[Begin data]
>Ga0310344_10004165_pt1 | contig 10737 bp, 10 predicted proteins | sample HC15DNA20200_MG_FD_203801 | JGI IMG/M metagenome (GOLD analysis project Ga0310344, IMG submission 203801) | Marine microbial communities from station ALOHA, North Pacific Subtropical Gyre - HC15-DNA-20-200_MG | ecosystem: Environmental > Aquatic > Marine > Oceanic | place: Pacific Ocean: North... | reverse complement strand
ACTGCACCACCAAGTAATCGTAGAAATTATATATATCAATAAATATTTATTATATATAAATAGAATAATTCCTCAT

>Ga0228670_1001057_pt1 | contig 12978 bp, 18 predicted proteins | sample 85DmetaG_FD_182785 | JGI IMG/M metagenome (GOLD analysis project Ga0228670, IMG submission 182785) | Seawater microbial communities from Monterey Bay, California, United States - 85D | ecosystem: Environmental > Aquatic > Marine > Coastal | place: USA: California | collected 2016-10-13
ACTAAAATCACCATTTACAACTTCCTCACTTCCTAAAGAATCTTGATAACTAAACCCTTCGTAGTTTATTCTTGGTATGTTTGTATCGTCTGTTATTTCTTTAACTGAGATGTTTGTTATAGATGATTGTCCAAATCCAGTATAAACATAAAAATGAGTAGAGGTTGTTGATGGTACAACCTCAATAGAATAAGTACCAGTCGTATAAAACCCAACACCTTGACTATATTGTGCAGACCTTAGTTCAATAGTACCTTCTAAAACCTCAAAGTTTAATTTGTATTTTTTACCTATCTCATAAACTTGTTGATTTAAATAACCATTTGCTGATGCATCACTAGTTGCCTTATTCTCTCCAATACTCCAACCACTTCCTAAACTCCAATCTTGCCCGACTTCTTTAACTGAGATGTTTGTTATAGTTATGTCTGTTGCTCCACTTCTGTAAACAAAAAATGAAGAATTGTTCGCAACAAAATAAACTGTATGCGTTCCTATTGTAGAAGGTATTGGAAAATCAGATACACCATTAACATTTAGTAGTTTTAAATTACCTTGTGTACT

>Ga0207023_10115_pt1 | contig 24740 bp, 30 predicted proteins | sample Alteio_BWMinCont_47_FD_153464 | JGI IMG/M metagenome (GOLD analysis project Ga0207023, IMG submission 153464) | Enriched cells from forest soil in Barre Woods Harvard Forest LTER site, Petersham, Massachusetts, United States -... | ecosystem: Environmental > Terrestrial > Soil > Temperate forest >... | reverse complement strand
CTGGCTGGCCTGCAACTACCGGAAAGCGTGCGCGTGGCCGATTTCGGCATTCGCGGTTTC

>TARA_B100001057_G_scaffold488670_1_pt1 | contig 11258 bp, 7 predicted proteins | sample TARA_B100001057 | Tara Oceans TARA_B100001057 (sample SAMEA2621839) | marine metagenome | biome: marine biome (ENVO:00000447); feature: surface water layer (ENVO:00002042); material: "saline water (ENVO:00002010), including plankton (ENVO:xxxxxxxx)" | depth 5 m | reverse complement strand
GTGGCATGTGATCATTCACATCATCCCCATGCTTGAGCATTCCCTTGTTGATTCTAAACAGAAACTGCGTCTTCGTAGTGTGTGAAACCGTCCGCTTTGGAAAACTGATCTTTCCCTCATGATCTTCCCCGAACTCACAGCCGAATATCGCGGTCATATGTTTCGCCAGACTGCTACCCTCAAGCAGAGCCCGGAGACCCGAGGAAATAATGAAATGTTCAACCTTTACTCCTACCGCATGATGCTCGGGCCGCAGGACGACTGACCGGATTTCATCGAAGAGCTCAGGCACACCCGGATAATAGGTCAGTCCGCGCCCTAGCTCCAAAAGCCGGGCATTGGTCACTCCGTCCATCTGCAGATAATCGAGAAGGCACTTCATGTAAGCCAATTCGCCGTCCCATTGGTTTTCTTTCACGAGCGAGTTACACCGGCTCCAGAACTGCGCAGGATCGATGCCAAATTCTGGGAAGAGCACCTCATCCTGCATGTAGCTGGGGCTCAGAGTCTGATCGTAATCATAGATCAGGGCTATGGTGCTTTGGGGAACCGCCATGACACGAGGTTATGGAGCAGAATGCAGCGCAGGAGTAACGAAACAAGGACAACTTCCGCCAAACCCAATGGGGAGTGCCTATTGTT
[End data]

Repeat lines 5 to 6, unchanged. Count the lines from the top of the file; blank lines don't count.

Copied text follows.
>Ga0207023_10115_pt1 | contig 24740 bp, 30 predicted proteins | sample Alteio_BWMinCont_47_FD_153464 | JGI IMG/M metagenome (GOLD analysis project Ga0207023, IMG submission 153464) | Enriched cells from forest soil in Barre Woods Harvard Forest LTER site, Petersham, Massachusetts, United States -... | ecosystem: Environmental > Terrestrial > Soil > Temperate forest >... | reverse complement strand
CTGGCTGGCCTGCAACTACCGGAAAGCGTGCGCGTGGCCGATTTCGGCATTCGCGGTTTC